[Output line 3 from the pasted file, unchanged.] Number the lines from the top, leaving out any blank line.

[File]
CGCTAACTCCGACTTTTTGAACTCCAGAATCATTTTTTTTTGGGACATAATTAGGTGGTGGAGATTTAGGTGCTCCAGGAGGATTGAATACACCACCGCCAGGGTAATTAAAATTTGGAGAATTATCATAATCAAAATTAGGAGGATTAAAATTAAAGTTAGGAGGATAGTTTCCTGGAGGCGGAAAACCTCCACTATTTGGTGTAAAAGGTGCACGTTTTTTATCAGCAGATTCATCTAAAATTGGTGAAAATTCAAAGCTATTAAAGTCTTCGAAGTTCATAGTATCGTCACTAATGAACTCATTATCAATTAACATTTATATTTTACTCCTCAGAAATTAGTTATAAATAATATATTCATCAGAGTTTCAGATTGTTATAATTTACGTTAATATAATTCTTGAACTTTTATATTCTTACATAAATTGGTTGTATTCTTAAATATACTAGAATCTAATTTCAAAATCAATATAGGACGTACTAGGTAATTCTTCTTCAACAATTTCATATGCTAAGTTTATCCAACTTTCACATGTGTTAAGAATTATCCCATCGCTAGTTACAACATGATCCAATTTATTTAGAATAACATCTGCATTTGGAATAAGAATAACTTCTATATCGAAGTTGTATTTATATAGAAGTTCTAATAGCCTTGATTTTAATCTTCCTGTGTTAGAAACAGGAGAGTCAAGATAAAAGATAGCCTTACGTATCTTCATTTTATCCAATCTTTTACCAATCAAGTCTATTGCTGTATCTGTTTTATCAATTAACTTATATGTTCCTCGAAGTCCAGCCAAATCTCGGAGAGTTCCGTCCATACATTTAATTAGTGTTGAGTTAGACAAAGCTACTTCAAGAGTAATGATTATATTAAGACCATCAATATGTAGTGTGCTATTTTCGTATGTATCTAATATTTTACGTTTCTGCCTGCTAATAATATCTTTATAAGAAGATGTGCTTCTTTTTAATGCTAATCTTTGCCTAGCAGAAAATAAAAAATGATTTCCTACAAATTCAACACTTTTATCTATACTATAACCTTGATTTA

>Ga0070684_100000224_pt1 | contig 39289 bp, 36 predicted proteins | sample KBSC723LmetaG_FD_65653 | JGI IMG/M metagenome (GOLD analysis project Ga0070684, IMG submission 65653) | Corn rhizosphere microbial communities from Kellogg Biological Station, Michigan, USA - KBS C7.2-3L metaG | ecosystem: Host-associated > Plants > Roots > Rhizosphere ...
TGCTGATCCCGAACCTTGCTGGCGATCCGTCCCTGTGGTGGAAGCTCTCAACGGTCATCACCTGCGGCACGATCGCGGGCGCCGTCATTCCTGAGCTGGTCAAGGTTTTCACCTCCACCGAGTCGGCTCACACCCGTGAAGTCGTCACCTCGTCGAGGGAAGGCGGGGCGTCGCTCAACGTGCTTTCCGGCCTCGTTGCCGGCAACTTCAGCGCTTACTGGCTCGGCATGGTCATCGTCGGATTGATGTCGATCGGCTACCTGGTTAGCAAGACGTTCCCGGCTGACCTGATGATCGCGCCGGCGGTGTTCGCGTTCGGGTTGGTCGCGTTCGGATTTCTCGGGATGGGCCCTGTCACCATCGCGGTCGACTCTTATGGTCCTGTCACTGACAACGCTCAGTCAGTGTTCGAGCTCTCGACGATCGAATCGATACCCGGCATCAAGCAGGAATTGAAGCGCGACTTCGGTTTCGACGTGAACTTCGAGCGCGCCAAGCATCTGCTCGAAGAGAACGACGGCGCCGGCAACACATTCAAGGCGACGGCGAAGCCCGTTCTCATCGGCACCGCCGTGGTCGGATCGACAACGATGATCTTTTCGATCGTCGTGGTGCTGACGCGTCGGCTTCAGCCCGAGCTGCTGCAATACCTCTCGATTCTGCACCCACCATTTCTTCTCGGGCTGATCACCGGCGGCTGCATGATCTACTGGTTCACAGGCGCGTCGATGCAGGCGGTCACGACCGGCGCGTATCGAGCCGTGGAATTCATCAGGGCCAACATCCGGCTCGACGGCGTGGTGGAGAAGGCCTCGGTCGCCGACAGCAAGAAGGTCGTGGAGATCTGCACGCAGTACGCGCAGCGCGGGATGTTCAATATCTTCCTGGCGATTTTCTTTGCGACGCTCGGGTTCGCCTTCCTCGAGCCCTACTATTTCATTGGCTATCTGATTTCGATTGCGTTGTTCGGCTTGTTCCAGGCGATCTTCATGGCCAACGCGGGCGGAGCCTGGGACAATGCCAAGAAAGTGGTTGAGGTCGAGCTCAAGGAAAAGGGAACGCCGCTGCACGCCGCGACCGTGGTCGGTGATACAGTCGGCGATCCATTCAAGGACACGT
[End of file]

TGCTGATCCCGAACCTTGCTGGCGATCCGTCCCTGTGGTGGAAGCTCTCAACGGTCATCACCTGCGGCACGATCGCGGGCGCCGTCATTCCTGAGCTGGTCAAGGTTTTCACCTCCACCGAGTCGGCTCACACCCGTGAAGTCGTCACCTCGTCGAGGGAAGGCGGGGCGTCGCTCAACGTGCTTTCCGGCCTCGTTGCCGGCAACTTCAGCGCTTACTGGCTCGGCATGGTCATCGTCGGATTGATGTCGATCGGCTACCTGGTTAGCAAGACGTTCCCGGCTGACCTGATGATCGCGCCGGCGGTGTTCGCGTTCGGGTTGGTCGCGTTCGGATTTCTCGGGATGGGCCCTGTCACCATCGCGGTCGACTCTTATGGTCCTGTCACTGACAACGCTCAGTCAGTGTTCGAGCTCTCGACGATCGAATCGATACCCGGCATCAAGCAGGAATTGAAGCGCGACTTCGGTTTCGACGTGAACTTCGAGCGCGCCAAGCATCTGCTCGAAGAGAACGACGGCGCCGGCAACACATTCAAGGCGACGGCGAAGCCCGTTCTCATCGGCACCGCCGTGGTCGGATCGACAACGATGATCTTTTCGATCGTCGTGGTGCTGACGCGTCGGCTTCAGCCCGAGCTGCTGCAATACCTCTCGATTCTGCACCCACCATTTCTTCTCGGGCTGATCACCGGCGGCTGCATGATCTACTGGTTCACAGGCGCGTCGATGCAGGCGGTCACGACCGGCGCGTATCGAGCCGTGGAATTCATCAGGGCCAACATCCGGCTCGACGGCGTGGTGGAGAAGGCCTCGGTCGCCGACAGCAAGAAGGTCGTGGAGATCTGCACGCAGTACGCGCAGCGCGGGATGTTCAATATCTTCCTGGCGATTTTCTTTGCGACGCTCGGGTTCGCCTTCCTCGAGCCCTACTATTTCATTGGCTATCTGATTTCGATTGCGTTGTTCGGCTTGTTCCAGGCGATCTTCATGGCCAACGCGGGCGGAGCCTGGGACAATGCCAAGAAAGTGGTTGAGGTCGAGCTCAAGGAAAAGGGAACGCCGCTGCACGCCGCGACCGTGGTCGGTGATACAGTCGGCGATCCATTCAAGGACACGT